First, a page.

Mobility is a key element in the development of European economies and a developmental stimulus for many regions that are just embarking on a stable growth path. At the same time, Europe’s needs, particularly to ensure the territorial integrity of the European Union and to improve the free movement of people and goods, have a direct impact on the direction of the European transport sector. Currently, issues concerning defence and the mobility of NATO troops in Europe are also important.
The latter can only be ensured by efficient rail transport that seamlessly links all regions of the EU. It is also intended to improve the functioning of the single internal market, stimulate economic growth and increase the competitiveness of the individual Member States and the EU as a whole on a global scale. The Trans-European Transport Network (TEN-T) was created for this purpose as an instrument to coordinate and ensure the coherence and complementarity of infrastructure investments within the Union. The TEN-T includes road, rail, air, sea and river routes, which are the most important connections from the point of view of the European Union’s development, as well as point infrastructure elements in the form of seaports, airports, inland ports and road-rail terminals.
In 2013, the arrangement of the TEN-T network on the territory of the EU Member States was established. This layout consists of: a core network, which is the basis for the development of the transport network on which EU activities are focused, in particular cross-border sections, missing links, multimodal connections and major bottlenecks as well as a comprehensive network to provide accessibility and connectivity for all regions of the Union. TEN-T is regulated by Regulation (EU) No. 1315/2013 of the European Parliament and of the Council of 11 December 2013 on Union guidelines for the development of the trans-European transport network. This regulation is currently subject to revision starting in 2019.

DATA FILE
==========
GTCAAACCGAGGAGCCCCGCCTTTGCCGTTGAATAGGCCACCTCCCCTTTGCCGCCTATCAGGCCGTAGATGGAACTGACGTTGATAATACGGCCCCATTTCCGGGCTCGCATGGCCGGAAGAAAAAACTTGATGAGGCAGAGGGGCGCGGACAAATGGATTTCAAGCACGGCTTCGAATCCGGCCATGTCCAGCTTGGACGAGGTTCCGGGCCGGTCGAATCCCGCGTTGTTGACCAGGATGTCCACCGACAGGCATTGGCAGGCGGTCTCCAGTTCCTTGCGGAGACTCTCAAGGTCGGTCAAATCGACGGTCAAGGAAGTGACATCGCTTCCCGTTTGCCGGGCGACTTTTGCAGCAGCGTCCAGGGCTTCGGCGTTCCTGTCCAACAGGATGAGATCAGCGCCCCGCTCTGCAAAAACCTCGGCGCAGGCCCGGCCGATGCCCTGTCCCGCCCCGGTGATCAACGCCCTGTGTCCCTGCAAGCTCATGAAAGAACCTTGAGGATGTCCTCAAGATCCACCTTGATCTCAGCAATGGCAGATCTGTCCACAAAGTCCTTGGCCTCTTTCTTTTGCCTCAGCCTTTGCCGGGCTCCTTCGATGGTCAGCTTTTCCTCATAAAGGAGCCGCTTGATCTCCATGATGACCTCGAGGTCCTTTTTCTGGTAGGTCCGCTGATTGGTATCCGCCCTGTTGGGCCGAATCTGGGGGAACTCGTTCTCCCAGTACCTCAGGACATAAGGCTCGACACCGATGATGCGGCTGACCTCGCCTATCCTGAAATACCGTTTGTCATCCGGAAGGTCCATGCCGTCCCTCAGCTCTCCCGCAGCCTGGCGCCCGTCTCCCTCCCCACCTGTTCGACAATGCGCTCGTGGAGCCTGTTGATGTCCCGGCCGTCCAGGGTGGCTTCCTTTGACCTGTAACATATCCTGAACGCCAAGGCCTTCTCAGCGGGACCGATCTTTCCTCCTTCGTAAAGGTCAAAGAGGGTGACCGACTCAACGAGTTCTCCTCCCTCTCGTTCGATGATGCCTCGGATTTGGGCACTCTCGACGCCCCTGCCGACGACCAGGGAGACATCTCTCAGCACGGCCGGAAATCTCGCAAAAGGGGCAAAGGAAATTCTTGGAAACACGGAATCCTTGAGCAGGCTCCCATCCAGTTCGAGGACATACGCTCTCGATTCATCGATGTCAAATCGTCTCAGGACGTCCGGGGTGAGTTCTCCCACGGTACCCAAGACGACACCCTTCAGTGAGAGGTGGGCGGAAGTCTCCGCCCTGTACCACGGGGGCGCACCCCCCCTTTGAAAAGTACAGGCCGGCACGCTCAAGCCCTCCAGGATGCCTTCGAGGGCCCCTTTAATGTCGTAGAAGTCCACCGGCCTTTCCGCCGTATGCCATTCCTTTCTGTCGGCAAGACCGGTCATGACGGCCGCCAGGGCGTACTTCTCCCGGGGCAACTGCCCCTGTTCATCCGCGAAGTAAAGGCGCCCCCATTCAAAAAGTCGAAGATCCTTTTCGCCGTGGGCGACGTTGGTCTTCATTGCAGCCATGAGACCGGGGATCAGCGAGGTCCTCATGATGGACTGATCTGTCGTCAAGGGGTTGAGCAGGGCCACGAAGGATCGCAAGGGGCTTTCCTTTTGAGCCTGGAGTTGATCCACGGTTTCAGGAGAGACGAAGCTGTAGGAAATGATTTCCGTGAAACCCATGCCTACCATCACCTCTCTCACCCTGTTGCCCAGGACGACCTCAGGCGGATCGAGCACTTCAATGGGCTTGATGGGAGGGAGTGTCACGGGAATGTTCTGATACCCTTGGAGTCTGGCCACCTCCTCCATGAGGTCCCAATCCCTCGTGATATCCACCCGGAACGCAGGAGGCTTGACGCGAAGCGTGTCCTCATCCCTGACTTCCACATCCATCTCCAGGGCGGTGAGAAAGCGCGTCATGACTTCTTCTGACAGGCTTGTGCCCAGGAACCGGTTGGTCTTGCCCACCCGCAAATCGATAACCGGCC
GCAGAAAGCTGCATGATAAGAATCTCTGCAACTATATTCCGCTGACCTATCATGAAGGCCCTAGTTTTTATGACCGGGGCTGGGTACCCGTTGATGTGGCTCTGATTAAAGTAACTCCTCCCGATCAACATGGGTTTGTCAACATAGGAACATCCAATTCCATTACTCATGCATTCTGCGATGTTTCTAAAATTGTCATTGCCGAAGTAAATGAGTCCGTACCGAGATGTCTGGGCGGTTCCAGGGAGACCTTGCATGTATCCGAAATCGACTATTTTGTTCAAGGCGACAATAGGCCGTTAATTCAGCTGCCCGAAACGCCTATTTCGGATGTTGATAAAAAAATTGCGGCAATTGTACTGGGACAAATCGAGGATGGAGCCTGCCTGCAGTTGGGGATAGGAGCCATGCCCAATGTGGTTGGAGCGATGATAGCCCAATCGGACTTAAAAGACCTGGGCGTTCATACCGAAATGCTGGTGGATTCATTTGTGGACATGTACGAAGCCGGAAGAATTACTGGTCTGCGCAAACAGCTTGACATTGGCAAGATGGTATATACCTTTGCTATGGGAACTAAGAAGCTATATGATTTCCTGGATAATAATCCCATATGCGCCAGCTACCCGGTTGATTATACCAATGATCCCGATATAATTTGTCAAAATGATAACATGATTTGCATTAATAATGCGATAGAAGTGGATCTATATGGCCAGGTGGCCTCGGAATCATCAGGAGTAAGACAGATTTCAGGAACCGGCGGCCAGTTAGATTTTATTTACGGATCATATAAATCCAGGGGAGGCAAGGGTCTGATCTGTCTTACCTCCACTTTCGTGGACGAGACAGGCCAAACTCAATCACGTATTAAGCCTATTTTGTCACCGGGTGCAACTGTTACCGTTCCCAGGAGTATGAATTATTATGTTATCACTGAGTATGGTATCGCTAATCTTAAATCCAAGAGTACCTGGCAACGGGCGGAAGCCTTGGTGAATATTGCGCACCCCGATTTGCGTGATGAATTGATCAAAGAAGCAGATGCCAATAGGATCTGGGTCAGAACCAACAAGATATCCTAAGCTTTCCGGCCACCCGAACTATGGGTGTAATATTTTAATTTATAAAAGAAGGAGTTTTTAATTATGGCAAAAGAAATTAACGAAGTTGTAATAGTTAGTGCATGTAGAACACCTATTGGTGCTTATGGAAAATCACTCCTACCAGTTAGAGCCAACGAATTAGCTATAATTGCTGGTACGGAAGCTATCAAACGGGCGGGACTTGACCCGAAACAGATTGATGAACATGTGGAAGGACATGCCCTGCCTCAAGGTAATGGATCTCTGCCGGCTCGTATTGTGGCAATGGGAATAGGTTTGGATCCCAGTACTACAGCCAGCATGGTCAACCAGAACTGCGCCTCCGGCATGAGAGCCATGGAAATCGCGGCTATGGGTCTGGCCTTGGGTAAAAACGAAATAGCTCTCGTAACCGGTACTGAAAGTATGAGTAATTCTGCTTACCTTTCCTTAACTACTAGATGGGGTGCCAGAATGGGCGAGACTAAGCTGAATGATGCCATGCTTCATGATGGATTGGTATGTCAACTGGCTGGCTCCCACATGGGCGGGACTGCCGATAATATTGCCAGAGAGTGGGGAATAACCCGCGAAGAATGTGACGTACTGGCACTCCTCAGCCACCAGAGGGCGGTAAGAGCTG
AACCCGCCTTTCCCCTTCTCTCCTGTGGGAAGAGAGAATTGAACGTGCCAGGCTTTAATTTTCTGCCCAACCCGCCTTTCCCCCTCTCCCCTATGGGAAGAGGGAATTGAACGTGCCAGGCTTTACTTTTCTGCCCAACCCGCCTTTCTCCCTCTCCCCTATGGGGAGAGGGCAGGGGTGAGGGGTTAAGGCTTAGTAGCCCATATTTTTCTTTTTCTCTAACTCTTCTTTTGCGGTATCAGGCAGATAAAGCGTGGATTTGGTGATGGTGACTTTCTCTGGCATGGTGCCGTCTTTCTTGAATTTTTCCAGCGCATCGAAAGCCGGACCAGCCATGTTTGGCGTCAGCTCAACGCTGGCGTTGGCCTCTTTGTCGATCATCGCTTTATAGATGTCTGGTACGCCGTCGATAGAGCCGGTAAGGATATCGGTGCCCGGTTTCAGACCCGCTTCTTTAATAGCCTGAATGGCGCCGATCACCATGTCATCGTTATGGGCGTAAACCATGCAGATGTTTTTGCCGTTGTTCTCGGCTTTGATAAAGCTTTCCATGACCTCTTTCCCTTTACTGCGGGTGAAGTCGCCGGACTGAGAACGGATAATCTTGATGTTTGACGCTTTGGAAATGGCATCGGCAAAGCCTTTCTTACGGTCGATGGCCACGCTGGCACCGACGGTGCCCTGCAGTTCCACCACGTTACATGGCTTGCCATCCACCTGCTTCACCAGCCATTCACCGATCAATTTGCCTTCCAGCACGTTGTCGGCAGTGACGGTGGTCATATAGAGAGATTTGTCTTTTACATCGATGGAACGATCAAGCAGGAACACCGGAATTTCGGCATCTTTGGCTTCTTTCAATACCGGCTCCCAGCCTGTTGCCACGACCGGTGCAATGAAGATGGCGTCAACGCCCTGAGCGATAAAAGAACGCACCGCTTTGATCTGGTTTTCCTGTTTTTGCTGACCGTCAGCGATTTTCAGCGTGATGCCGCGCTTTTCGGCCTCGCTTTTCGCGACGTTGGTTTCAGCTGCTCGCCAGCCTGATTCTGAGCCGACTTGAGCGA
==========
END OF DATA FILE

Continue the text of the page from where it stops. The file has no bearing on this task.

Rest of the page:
The Centralny Port Komunikacyjny (CPK) programme as part of the revision of the TEN-T regulation
In December 2021, the European Commission published a draft of the new Trans-European Transport Network Regulation, which takes into account many of the Polish proposals for the revision of the network, including the CPK Programme. The most important changes from the point of view of CPK are related to the updated TEN-T network routes and the list of nodes. These include the airport infrastructure, i.e. CPK being included in the maps of the TEN-T core network, both as an airport and as a road-rail terminal, as well as the new railway infrastructure, the design and construction of which has been entrusted to CPK.
The high-speed railway line from Warsaw via CPK and Łódź to Poznań/Wrocław (‘Y’ line), being part of the CPK Programme, is already included in the TEN-T core network under the current regulation. As part of the proposal, the EC confirmed the HSR ‘Y’ line on the TEN-T core network maps and in the ‘North Sea-Baltic Sea’ European Transport Corridor (ETC).
The Katowice-Ostrava railway line, known as ‘spoke’ no. 7, is a new cross-border connection between Poland and the Czech Republic, running through Jastrzębie Zdrój (currently the largest city in Poland with a population of almost 90,000 without access to the rail network), has also been included in the extended TEN-T core network. This line will become part of the European Baltic-Adriatic corridor. The European Commission also included the Central Northern Rail Line in the category of projects for the extended core network with a high priority in the allocation of EU funds. It is an extension of the existing Central Rail Line to the north, to Warlubie, as part of the CPK’s planned ‘spoke’ no. 1. The route of the existing Central Rail Line and its planned extension by CPK runs along the Baltic-Adriatic Core Network corridor. Placing the line within the ETC indicates its high priority within the EU transport network. The line between Wrocław – Świdnica – Wałbrzych – and the Poland/Czech Republic border (and further towards Prague) remain on the TEN-T comprehensive network as a line with HSR parameters.
In the opinion of the European Commission, the key investments of CPK Poland should constitute priorities in the EU investment policy and their implementation should become Poland’s contribution to the European transport system.
At the beginning of October 2022, the Government Plenipotentiary for CPK, Marcin Horała, together with members of the management board of Centralny Port Komunikacyjny sp. z o.o., paid an official visit to Brussels to discuss the EU’s plans for the TEN-T transport network and its extension to Ukraine, as well as the construction of CPK.